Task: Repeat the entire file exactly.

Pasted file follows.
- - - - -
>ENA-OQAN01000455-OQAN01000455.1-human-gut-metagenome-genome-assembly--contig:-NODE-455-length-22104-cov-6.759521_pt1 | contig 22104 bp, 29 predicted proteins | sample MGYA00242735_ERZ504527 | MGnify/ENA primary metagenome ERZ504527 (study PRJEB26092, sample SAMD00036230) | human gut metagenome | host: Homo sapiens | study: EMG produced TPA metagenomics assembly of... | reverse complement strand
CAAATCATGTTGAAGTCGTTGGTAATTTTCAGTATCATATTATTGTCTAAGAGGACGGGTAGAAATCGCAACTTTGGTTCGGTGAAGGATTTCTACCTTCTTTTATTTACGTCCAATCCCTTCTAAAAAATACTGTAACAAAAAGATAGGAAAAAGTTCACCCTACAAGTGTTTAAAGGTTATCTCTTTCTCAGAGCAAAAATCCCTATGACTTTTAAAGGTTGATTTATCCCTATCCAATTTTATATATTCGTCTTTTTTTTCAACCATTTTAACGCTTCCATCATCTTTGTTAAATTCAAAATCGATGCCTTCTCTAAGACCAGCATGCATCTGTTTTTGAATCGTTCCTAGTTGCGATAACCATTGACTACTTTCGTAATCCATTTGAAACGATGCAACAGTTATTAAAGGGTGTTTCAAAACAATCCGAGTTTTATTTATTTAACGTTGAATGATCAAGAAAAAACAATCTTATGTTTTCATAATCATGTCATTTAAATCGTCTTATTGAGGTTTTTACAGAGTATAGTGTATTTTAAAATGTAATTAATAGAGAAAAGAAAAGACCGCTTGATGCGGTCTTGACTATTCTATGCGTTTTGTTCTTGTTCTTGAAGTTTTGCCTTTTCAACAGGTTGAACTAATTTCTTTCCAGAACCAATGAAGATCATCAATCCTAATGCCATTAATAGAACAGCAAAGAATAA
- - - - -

>ENA-OQAN01000455-OQAN01000455.1-human-gut-metagenome-genome-assembly--contig:-NODE-455-length-22104-cov-6.759521_pt1 | contig 22104 bp, 29 predicted proteins | sample MGYA00242735_ERZ504527 | MGnify/ENA primary metagenome ERZ504527 (study PRJEB26092, sample SAMD00036230) | human gut metagenome | host: Homo sapiens | study: EMG produced TPA metagenomics assembly of... | reverse complement strand
CAAATCATGTTGAAGTCGTTGGTAATTTTCAGTATCATATTATTGTCTAAGAGGACGGGTAGAAATCGCAACTTTGGTTCGGTGAAGGATTTCTACCTTCTTTTATTTACGTCCAATCCCTTCTAAAAAATACTGTAACAAAAAGATAGGAAAAAGTTCACCCTACAAGTGTTTAAAGGTTATCTCTTTCTCAGAGCAAAAATCCCTATGACTTTTAAAGGTTGATTTATCCCTATCCAATTTTATATATTCGTCTTTTTTTTCAACCATTTTAACGCTTCCATCATCTTTGTTAAATTCAAAATCGATGCCTTCTCTAAGACCAGCATGCATCTGTTTTTGAATCGTTCCTAGTTGCGATAACCATTGACTACTTTCGTAATCCATTTGAAACGATGCAACAGTTATTAAAGGGTGTTTCAAAACAATCCGAGTTTTATTTATTTAACGTTGAATGATCAAGAAAAAACAATCTTATGTTTTCATAATCATGTCATTTAAATCGTCTTATTGAGGTTTTTACAGAGTATAGTGTATTTTAAAATGTAATTAATAGAGAAAAGAAAAGACCGCTTGATGCGGTCTTGACTATTCTATGCGTTTTGTTCTTGTTCTTGAAGTTTTGCCTTTTCAACAGGTTGAACTAATTTCTTTCCAGAACCAATGAAGATCATCAATCCTAATGCCATTAATAGAACAGCAAAGAATAA